Nashville was an affiliate of the Brooklyn Dodgers, who felt they were on the verge of winning their first National League pennant since 1920. Charlie was among several young players from their farm system, including Pee Wee Reese, the Dodgers believed could help immediately, so they negotiated with Larry Sr. to purchase 20-year-old Charlie. The signing added a $30,000 bonus to the Gilbert family’s coffers. (When Larry Sr. had negotiated his contract with Nashville, one of the conditions was that Charlie would not become their property if he played for them.)

Expectations were high for Charlie as he joined the Dodgers out of spring training in 1940. When he hit two home runs and four RBIs in his third major-league game, it appeared he was going to deliver on his potential. But Charlie failed to produce in his next 43 games (no home runs and only three more RBIs), causing the Dodgers to swap him with Pete Reiser from their Triple-A affiliate in Montreal.

The Dodgers gave up on Charlie in 1941 by trading him to the Chicago Cubs in May. His lack of production eventually relegated him to pinch-hitting and late-inning replacement roles by season’s end.

Charlie spent the entire 1942 season with the Cubs but he continued to struggle at the plate (.184 average, no home runs and seven RBIs in 206 plate appearances). The Cubs wanted to send him down to one of their Triple-A clubs in 1943, but Charlie requested to go back to Nashville to play under his father’s wing again. His offensive production helped the Vols win the league title, as he posted a slash line of .328/.423/.471, with 7 homers and 68 RBIs in 122 games.

Charlie missed the entire 1944 and 1945 seasons after enlisting in the Navy during World War II. He was stationed in Hawaii where he was able to play baseball on service teams. He was released by the Navy in February 1946, during the time when many major leaguers were returning from military service.

He started the 1946 season with the Cubs, but still wasn’t able to hit major-league pitching. He was purchased in mid-June by the last-place Philadelphia Phillies, where he saw considerable playing time. While he was performing well defensively, he hit only one home run and 18 RBIs in 307 plate appearances for the season.

Despite his poor performance, the Phillies kept him on their roster for the entire 1947 season. Yet the results were similar to the prior season. Over half of his appearances came in pinch-hitting situations. He finished with a .237 average with two home runs and 10 RBIs.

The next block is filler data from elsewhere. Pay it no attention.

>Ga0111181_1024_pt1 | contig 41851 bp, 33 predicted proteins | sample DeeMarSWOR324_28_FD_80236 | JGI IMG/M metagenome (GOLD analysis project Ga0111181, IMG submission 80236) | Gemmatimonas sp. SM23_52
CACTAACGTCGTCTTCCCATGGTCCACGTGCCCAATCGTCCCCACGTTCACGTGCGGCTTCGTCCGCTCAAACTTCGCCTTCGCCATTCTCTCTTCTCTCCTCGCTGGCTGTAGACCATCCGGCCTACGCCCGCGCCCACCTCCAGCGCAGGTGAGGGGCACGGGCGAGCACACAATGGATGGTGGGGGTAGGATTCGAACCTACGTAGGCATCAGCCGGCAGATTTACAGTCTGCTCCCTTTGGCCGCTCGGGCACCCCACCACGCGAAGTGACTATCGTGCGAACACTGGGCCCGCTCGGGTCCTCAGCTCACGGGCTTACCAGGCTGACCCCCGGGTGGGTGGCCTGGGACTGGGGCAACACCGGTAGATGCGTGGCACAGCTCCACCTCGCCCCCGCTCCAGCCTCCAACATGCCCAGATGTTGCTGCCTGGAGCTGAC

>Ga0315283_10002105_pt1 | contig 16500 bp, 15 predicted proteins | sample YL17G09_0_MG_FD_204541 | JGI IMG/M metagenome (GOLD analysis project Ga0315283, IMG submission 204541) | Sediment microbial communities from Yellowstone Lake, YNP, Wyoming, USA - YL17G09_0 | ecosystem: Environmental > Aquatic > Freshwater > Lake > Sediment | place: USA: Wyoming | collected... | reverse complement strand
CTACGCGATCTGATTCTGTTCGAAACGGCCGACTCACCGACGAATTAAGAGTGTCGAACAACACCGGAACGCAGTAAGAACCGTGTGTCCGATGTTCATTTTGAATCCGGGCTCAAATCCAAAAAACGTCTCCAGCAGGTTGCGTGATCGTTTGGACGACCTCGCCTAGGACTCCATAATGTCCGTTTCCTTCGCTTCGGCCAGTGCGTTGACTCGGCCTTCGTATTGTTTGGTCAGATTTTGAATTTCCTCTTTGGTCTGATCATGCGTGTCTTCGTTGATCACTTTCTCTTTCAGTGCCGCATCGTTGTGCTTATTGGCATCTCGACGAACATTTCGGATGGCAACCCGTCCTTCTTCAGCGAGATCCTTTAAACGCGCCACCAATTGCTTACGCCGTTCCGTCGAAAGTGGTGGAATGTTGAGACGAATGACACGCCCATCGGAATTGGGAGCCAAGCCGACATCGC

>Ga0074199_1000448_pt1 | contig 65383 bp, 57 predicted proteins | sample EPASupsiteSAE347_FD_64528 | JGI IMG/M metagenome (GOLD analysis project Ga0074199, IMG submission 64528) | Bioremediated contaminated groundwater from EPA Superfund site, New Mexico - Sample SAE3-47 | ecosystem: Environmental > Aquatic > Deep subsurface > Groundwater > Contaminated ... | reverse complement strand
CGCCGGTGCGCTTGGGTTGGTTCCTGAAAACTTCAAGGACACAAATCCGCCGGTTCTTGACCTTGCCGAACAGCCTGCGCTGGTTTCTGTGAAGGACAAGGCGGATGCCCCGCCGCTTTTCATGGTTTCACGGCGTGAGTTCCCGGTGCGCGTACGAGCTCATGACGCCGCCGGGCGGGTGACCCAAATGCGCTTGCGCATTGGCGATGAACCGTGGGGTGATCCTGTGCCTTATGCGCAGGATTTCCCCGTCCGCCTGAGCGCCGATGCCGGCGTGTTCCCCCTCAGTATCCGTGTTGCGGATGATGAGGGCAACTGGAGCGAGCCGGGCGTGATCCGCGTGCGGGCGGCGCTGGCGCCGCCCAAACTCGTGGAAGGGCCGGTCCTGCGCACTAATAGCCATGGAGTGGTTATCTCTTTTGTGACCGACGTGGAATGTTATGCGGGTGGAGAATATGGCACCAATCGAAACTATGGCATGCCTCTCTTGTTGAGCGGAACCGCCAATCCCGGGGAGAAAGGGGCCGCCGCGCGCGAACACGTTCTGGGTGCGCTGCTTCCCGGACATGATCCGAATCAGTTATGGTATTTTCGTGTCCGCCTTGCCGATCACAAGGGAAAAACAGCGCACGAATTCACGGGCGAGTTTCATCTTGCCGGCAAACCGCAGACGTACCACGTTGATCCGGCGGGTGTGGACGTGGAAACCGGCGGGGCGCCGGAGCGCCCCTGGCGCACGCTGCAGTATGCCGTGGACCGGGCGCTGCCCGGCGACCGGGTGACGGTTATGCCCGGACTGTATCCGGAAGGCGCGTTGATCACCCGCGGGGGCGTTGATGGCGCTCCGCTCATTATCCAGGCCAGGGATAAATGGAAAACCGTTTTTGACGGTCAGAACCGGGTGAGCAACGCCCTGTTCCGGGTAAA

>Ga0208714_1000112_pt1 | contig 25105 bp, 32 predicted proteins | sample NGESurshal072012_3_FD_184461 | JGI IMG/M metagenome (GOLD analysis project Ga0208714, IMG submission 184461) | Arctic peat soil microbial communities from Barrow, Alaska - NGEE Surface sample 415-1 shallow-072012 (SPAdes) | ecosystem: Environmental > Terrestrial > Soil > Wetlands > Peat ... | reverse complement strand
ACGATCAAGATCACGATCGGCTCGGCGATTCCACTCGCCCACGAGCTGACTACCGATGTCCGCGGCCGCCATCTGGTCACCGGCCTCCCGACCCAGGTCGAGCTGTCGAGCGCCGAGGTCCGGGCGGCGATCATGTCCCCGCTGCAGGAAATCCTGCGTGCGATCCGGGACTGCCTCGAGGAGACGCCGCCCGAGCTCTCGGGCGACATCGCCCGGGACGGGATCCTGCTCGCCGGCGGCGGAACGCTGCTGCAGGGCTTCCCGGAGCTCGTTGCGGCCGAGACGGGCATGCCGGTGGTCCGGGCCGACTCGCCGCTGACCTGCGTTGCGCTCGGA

Larry Sr. was in his last season as Nashville’s manager in 1948, when he purchased Charlie outright from the Phillies. Charlie arrived with a newly-found power stroke, smacking seven home runs in his first four games. By June 1 he had 18 homers. He explained his success, “They told me in the majors I wasn’t a power hitter, so I became a place hitter. Now I’ve changed my stance and I’m swinging the way I want to. That’s the new difference, ‘my new swing.’” Charlie finished the season with 42 home runs and 100 RBIs, batting .362 and setting Southern Association records for runs score and walks. He was a key contributor to Nashville’s winning the regular-season league title.

The Boston Braves, Larry Sr.’s old team, selected Charlie in the annual major-league draft in late 1948. However, neither Charlie nor his father were thrilled about his going to Boston. Charlie was reportedly satisfied to stay in Nashville. He was being rumored as a potential replacement for his father as manager.

In late January 1949, Charlie notified the Braves that he had been diagnosed with a separation in his fifth lumbar vertebra, resulting from a back injury suffered at the end of the 1948 season. The Braves placed him on the disabled list, and at age 29 Charlie’s playing career was over.

Charlie didn’t wind up managing Nashville but did serve as their business manager for several years. He returned to New Orleans where he worked in the civil sheriff’s office for over 20 years as a real estate auctioneer. He died at age 64 in New Orleans on August 13, 1983.


Charlie’s career was an enigma. Had he shown the kind of offensive production in the majors that he demonstrated in his three seasons playing for his father in Nashville, Charlie could have had a much different career. Perhaps he needed more seasoning before being rushed to the majors. Maybe he wasn’t able to handle the pressure of the high expectations set for him. Or as he put it, maybe it just was a matter of him swinging the way he wanted to.

The Gilbert brothers and other Metro New Orleans area high school players that went on to play at the collegiate and professional levels can be viewed in an extensive catalog by clicking here. The list is sorted by high school.

Player Database Reflects Evolution of Baseball in New Orleans

Each year around this time, I make updates to my Metro New Orleans Area Player Database, which catalogs baseball players who competed in high schools in the metropolitan area and then went on to play at the collegiate and professional levels. The scope of the high schools in the database includes both public and private schools on the East Bank, West Bank, North Shore, and River Parishes.